An immigrant from a Muslim country living in Canada was found not guilty of raping his wife because he was in the belief that he had the right to sex with her, even when it was nonconsensual. Ontario Superior Court Justice Robert Smith ruled that the married couple had engaged multiple times in non-consensual sex, but said that the husband could not be convicted because there was no criminal intent, which is known in legal terms as mens rea.
"Marriage is not a shield for sexual assault," wrote the judge in his decision. “However, the issue in this trial is whether, considering the whole of the evidence, the Crown has proven the allegations beyond a reasonable doubt."
Both husband and wife testified that they believed that a husband is legally entitled to sex with his wife at any time. Legally separated from her husband in 2013, the wife learned that she is allowed to refuse sex with a man, even from with her husband. An incident that occurred in 2012 was what brought the couple to court. The wife is a Palestinian who lived in Kuwait before emigrating to Canada. They were parties to an arranged marriage.
Justice Smith recognized that the husband proved to be an evasive witness, rejecting his account as unbelievable. The husband denied claims that he had forced non-consensual sex on his wife. The judge said the man was evasive and argumentative as a witness and rejected his account as not believable.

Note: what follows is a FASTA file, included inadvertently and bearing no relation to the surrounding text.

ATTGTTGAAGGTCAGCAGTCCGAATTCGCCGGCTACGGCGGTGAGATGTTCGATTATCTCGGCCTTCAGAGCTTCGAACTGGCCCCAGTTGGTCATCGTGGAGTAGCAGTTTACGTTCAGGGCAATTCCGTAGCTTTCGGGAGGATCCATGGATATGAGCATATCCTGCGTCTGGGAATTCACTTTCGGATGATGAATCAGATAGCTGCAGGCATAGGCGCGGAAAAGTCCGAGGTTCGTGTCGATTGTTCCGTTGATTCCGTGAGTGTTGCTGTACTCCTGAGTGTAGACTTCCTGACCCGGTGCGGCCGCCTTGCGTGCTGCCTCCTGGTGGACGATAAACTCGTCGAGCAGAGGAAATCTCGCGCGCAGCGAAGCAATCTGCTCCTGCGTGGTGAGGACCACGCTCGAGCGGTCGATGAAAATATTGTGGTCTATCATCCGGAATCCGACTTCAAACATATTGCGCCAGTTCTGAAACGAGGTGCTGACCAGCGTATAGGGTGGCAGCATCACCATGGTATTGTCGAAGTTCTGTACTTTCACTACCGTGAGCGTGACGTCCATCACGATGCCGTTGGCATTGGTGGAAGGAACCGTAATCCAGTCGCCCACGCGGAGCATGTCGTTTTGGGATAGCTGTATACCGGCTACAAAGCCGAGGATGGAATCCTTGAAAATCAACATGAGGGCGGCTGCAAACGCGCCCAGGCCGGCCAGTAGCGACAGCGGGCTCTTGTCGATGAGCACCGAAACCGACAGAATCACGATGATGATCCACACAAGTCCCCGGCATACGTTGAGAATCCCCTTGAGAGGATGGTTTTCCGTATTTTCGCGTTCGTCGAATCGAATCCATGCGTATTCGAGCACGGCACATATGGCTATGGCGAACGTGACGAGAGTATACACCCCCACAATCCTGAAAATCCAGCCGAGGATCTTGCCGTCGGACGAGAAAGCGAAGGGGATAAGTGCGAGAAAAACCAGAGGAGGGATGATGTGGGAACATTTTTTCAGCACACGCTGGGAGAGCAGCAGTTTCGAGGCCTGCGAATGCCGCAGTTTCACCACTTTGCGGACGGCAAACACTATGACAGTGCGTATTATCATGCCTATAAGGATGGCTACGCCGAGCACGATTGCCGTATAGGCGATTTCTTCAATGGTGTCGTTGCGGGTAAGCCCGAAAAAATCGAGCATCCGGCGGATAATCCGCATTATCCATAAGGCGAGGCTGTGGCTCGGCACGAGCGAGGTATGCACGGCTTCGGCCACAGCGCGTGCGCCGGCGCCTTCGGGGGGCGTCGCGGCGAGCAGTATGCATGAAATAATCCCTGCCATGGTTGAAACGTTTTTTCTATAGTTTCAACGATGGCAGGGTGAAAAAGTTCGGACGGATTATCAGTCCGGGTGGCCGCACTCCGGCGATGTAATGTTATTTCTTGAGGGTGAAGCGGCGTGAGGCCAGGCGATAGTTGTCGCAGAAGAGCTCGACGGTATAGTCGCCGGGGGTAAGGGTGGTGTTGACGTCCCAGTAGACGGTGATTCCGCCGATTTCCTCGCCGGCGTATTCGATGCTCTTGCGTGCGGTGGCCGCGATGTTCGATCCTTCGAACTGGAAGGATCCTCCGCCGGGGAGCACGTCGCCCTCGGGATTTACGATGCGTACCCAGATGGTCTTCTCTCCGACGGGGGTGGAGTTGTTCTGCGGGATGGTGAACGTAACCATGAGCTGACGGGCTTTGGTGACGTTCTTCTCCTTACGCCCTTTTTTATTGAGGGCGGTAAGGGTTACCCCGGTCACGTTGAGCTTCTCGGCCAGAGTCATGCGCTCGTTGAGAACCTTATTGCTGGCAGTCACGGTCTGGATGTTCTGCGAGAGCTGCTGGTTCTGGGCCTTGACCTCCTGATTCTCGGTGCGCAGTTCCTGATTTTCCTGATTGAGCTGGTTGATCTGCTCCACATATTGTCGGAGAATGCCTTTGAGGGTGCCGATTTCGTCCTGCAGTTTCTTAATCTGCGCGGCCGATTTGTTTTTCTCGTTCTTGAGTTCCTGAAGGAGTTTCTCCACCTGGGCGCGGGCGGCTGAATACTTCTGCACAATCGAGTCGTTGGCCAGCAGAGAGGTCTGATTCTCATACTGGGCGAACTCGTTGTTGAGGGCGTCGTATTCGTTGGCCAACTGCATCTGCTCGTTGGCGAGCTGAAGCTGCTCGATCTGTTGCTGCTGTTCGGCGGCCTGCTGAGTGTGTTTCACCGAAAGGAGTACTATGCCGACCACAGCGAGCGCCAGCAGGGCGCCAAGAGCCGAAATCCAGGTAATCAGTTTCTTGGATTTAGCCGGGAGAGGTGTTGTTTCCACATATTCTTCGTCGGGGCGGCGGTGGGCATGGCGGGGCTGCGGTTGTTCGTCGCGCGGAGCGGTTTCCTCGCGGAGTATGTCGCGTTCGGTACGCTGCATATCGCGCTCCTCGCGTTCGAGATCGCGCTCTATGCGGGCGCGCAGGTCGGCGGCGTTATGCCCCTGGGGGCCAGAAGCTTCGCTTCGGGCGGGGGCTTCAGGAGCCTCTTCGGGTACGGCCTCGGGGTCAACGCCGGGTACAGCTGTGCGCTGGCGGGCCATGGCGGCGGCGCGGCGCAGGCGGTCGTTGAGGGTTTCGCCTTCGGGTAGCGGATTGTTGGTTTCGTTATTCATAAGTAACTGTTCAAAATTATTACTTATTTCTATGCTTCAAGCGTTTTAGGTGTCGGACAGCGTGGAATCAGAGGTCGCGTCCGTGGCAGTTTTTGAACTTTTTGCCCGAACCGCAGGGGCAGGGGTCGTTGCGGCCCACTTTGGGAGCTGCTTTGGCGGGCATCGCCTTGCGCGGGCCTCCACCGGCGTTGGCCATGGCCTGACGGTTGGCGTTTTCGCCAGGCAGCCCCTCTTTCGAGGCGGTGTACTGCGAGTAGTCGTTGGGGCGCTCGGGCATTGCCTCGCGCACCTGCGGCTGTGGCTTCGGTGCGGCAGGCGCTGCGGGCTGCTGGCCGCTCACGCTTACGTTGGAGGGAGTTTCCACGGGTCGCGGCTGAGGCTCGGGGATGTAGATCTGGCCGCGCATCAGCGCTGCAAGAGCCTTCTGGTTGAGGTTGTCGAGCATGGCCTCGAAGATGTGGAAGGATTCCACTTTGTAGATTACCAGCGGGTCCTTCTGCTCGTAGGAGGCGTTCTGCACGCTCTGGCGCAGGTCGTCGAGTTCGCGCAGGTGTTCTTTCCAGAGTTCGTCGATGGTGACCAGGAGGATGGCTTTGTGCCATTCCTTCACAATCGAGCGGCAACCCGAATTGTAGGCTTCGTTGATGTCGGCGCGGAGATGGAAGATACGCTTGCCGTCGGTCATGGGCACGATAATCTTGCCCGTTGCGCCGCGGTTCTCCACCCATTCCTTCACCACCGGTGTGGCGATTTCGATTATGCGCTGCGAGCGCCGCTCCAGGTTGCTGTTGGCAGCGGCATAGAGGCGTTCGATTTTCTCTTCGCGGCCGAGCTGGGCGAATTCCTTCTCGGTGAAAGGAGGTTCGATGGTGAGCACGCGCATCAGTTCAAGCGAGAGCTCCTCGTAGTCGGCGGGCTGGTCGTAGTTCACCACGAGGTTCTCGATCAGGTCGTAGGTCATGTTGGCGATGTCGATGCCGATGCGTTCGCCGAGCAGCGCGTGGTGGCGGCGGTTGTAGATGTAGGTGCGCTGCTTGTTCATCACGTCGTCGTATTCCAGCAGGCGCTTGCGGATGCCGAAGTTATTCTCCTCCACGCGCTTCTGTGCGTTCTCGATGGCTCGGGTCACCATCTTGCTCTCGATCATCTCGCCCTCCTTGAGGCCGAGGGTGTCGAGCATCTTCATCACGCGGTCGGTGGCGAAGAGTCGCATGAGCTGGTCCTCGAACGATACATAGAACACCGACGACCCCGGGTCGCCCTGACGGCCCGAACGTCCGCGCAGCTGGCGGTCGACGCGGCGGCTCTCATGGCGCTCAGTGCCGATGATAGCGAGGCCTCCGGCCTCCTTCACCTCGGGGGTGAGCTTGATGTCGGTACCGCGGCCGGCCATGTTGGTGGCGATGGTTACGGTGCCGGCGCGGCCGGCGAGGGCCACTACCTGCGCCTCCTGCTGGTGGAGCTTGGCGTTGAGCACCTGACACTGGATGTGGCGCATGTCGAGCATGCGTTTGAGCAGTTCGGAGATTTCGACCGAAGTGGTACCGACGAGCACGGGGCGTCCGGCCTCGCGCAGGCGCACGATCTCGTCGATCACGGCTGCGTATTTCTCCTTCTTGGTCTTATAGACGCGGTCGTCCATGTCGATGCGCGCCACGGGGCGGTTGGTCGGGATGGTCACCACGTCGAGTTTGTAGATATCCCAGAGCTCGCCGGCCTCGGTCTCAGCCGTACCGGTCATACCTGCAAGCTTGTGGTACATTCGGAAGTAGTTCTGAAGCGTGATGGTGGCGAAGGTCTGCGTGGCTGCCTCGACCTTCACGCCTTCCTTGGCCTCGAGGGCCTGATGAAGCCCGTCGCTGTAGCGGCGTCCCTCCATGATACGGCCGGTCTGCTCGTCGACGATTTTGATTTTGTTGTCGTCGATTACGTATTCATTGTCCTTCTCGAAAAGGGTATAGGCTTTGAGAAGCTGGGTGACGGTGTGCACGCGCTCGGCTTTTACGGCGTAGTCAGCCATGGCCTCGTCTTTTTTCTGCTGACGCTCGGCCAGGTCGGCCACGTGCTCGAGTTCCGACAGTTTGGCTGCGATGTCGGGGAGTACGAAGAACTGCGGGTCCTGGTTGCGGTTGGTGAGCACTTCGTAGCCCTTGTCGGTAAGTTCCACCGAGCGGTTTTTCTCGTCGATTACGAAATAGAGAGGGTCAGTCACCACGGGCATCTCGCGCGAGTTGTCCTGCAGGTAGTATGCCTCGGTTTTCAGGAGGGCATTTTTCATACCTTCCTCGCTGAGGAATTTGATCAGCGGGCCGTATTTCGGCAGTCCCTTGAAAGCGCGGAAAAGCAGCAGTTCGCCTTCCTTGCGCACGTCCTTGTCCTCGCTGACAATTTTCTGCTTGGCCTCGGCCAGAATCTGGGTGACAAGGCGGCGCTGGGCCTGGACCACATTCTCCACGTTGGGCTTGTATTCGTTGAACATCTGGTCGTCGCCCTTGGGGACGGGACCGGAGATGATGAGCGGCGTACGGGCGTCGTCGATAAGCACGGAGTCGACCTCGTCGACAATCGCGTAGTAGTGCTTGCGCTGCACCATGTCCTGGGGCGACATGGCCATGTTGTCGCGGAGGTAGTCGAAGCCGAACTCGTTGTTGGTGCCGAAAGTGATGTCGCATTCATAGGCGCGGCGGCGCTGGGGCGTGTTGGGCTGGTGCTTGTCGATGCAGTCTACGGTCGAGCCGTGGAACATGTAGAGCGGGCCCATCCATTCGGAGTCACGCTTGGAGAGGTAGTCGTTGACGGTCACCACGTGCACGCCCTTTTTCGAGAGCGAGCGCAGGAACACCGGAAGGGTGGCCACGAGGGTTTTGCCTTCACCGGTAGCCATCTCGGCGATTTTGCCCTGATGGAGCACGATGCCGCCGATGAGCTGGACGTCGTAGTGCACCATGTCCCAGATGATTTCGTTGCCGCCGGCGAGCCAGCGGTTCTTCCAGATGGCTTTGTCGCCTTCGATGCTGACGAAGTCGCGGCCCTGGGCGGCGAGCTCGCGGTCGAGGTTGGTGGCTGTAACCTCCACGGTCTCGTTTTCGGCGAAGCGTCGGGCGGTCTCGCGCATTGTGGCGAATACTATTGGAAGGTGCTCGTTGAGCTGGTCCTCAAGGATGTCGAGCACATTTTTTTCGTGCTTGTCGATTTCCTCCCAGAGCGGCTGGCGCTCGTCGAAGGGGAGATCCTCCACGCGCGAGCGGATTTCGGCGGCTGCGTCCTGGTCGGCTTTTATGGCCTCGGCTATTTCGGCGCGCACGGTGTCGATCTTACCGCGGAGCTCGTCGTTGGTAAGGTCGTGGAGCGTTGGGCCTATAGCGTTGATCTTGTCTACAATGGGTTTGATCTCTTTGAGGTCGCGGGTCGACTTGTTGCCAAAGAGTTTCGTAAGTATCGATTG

The court heard that in 2002, the husband had undergone a hair transplant. A physician, testified the husband, told him to abstain from sex for two weeks after the surgical procedure. He told court the alleged incident could not have happened because he had followed that advice. “The accused did not call any medical evidence to show this was standard medical practice,” Justice Smith said, “and I find his evidence in this regard does not accord with common sense to a reasonably informed person.”
The wife alleged that her husband had pulled her onto a couch, pulled off her pants and proceeded to have sex with her. This came despite her repeated pleas to stop. Carrolyn Johnston of the Ottawa Coalition to End Violence Against Women's Carrolyn Johnson denounced the court’s decision: "Any sexual contact without explicit and ongoing consent is sexual assault — regardless of the relationship." Johnson added that the husband may have believed he had a right to sex, “but Canadian sexual assault law is clear and was amended to include sexual assault against a spouse in 1983," she added.